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Queens Chronicle

RELIGIOUS SCHOOLS SECTION Upping security at Catholic schools

Some excited to see new law that helps protect their students

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Posted: Thursday, January 28, 2016 10:30 am

The City Council late last year passed a law that it hopes will prevent every parent’s worst nightmare.

The law, which only had four detractors, reimburses private and parochial schools with at least 300 students that provides private, state-licensed, security guards.

Leaders at Catholic schools, one of the major beneficiaries of the law that will go into effect on April 1, expressed excitement for the new funding.

“Any time you have the city come in and help the taxpayers in making sure their kids are safe, it’s always a benefit,” Anthony Como, treasurer of Christ the King’s board of directors, said.

For some, like Christ the King, it’s an opportunity to amp up the security already at the school.

“We already employ security for the outside to either help the girls if they have a concern or direct them to a train,” Sister Kathleen McKinney, principal at The Mary Louis Academy, said. “But we have nobody on the inside. Naturally, we would take advantage of anything like that.”

Como and McKinney said they’re waiting to see a list of companies the city will allow the school to hire security guards from.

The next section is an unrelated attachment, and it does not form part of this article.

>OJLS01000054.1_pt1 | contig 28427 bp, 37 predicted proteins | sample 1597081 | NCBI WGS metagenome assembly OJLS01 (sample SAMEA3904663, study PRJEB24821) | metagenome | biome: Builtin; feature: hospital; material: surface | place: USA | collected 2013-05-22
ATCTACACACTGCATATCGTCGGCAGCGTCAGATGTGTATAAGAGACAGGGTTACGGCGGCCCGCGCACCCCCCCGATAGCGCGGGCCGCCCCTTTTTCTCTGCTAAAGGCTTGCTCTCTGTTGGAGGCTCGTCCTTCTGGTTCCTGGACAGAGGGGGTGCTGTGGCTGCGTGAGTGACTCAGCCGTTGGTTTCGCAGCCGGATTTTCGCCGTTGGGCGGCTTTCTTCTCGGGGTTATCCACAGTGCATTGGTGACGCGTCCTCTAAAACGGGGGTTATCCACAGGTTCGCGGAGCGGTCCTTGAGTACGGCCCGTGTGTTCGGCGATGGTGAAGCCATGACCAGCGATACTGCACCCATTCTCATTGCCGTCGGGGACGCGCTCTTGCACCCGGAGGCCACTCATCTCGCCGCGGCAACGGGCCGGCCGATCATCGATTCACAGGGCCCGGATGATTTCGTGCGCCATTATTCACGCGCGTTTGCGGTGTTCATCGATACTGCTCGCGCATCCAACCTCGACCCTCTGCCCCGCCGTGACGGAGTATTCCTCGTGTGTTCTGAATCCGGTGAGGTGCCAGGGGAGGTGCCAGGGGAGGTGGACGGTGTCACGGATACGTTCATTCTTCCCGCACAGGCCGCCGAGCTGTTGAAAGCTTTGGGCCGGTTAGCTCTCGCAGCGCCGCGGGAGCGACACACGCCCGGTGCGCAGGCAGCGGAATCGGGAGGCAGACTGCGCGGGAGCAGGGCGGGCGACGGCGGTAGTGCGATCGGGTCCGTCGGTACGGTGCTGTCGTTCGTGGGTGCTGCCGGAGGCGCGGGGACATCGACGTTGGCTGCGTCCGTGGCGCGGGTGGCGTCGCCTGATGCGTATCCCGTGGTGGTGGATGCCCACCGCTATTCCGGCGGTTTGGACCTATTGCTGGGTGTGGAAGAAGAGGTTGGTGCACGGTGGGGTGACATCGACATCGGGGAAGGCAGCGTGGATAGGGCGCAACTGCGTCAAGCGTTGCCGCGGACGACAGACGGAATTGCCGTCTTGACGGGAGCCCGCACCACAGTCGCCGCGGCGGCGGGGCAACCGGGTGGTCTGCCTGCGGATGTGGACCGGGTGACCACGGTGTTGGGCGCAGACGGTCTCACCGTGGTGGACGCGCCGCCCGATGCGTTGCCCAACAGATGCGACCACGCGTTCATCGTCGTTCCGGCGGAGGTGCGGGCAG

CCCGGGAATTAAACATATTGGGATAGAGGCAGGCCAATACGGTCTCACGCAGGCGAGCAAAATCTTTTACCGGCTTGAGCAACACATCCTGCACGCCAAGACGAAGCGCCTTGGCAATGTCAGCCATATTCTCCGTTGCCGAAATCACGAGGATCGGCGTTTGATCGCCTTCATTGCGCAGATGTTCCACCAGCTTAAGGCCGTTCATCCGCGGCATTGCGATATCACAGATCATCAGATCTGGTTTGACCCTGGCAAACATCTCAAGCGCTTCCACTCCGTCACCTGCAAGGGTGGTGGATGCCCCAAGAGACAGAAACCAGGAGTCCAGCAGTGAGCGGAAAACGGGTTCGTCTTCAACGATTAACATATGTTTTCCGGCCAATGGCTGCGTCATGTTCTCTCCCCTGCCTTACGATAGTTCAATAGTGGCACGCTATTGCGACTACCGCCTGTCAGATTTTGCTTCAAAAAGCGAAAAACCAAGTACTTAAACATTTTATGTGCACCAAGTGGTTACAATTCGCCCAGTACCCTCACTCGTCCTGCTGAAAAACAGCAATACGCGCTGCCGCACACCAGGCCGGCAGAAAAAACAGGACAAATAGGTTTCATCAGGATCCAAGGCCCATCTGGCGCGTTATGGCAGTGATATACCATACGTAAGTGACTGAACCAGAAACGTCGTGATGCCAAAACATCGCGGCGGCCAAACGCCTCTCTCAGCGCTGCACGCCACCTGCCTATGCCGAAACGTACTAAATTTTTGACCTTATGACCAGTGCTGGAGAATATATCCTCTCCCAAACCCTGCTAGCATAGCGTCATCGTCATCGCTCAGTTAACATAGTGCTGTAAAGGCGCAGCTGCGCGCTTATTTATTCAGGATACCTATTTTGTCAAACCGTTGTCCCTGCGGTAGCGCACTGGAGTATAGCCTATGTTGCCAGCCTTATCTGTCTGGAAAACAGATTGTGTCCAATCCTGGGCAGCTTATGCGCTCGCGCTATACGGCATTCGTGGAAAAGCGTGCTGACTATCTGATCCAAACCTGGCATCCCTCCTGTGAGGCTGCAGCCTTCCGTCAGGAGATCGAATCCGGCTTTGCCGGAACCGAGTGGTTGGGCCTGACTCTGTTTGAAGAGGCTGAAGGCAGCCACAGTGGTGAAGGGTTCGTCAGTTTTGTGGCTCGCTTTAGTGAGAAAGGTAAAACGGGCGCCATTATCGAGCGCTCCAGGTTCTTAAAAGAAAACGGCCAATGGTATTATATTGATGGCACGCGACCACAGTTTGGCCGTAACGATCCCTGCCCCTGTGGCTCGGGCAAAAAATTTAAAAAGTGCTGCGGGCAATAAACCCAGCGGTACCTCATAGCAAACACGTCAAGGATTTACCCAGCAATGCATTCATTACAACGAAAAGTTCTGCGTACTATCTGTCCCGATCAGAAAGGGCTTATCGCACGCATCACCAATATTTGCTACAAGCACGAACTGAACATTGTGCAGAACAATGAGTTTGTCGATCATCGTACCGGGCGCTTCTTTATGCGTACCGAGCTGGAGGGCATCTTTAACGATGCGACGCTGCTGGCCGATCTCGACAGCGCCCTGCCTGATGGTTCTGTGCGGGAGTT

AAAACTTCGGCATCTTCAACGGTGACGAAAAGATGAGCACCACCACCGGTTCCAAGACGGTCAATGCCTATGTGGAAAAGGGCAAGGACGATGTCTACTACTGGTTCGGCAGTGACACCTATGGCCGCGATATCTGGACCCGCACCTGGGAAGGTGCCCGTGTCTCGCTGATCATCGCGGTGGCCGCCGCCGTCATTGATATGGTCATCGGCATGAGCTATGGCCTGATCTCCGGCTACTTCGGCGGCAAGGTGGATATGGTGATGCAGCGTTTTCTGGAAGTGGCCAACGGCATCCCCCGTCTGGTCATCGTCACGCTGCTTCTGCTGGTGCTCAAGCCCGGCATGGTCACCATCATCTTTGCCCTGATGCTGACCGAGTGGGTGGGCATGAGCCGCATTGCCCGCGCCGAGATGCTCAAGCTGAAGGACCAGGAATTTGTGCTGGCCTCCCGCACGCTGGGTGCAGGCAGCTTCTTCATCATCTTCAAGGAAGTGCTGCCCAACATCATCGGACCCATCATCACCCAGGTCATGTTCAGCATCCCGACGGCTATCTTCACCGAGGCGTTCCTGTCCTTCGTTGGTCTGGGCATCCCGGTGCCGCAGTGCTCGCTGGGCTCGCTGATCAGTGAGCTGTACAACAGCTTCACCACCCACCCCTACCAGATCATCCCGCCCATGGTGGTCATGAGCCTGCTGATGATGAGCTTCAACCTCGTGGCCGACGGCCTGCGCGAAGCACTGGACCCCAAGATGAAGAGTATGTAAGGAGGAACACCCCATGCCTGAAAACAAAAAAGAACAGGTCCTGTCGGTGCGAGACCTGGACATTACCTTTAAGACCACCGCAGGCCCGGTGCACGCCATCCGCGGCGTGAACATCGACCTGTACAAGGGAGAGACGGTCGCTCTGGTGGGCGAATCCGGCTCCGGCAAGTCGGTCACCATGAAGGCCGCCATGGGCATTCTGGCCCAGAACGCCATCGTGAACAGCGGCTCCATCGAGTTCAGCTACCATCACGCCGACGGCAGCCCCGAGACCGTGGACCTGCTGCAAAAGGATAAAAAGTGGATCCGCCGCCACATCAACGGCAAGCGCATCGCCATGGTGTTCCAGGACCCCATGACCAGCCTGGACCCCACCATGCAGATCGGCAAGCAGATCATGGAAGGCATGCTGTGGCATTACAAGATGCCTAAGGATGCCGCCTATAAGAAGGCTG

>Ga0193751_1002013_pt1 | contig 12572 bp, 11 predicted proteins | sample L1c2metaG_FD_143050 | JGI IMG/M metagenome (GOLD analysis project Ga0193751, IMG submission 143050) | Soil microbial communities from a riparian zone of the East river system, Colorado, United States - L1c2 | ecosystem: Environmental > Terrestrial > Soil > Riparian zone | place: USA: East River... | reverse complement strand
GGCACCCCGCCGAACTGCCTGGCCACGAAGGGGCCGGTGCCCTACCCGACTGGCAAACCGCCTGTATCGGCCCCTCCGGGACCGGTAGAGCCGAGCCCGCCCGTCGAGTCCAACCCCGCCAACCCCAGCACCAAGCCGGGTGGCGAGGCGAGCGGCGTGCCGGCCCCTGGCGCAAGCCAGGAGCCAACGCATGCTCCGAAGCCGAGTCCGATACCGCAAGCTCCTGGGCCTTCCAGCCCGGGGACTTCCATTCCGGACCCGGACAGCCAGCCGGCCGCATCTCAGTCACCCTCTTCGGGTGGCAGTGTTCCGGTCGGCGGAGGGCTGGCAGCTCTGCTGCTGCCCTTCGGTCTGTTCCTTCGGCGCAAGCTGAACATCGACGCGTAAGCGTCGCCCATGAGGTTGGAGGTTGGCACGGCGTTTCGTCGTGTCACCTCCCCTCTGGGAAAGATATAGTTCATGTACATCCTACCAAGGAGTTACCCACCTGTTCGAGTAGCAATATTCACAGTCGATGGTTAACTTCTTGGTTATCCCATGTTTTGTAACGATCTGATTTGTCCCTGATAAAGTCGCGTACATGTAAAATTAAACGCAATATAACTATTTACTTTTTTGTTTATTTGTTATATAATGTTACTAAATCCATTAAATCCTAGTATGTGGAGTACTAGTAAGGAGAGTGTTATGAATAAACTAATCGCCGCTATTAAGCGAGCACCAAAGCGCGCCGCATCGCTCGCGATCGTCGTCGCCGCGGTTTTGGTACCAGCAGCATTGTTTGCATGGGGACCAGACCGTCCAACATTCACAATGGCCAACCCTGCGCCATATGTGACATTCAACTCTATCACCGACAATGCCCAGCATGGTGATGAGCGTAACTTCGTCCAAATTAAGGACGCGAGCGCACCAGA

Lynn Alaimo, principal at St. Gregory the Great School in Bellerose, wasn’t sure her school qualified until reached by the Queens Chronicle.

“With the climate nowadays, I think more and more schools are looking for safety options,” Alaimo said. “Being able to have a private security guard is something that most Catholic schools probably wouldn’t be able to afford on their own.”

Unlike Christ the King and The Mary Louis Academy, St. Gregory does not have security patrolling the outside of the school.

“We have a buzzer system and closed circuit cameras,” the principal said. “We have not had any incidents. But I’m sure having a security guard would make some of our parents more at ease.”

McKinney said she, too, has not had any unfortunate incidents at the school.

“We keep the doors locked and we have our own maintenance supervisor around,” she said. “We have been very fortunate.”

Councilman David Greenfield (D-Brooklyn), the prime sponsor of the law, was inspired to introduce it following the mass shooting at Sandy Hook Elementary in 2012 — but some see the $20 million in spending, which also applies to secular private schools, as an unconstitutional breach of separation of church and state. Como disagrees with them.

“All of the Catholic school parents pay taxes,” he said.

He also hopes it’s only one step the city takes to protect children at private schools.

“We’ve seen in other states, they’ve put in serious money for security systems, antiterror plans and devices,” he said. “We’ve seen it with companies that have approached us. I hope the city continues to protect our children.”

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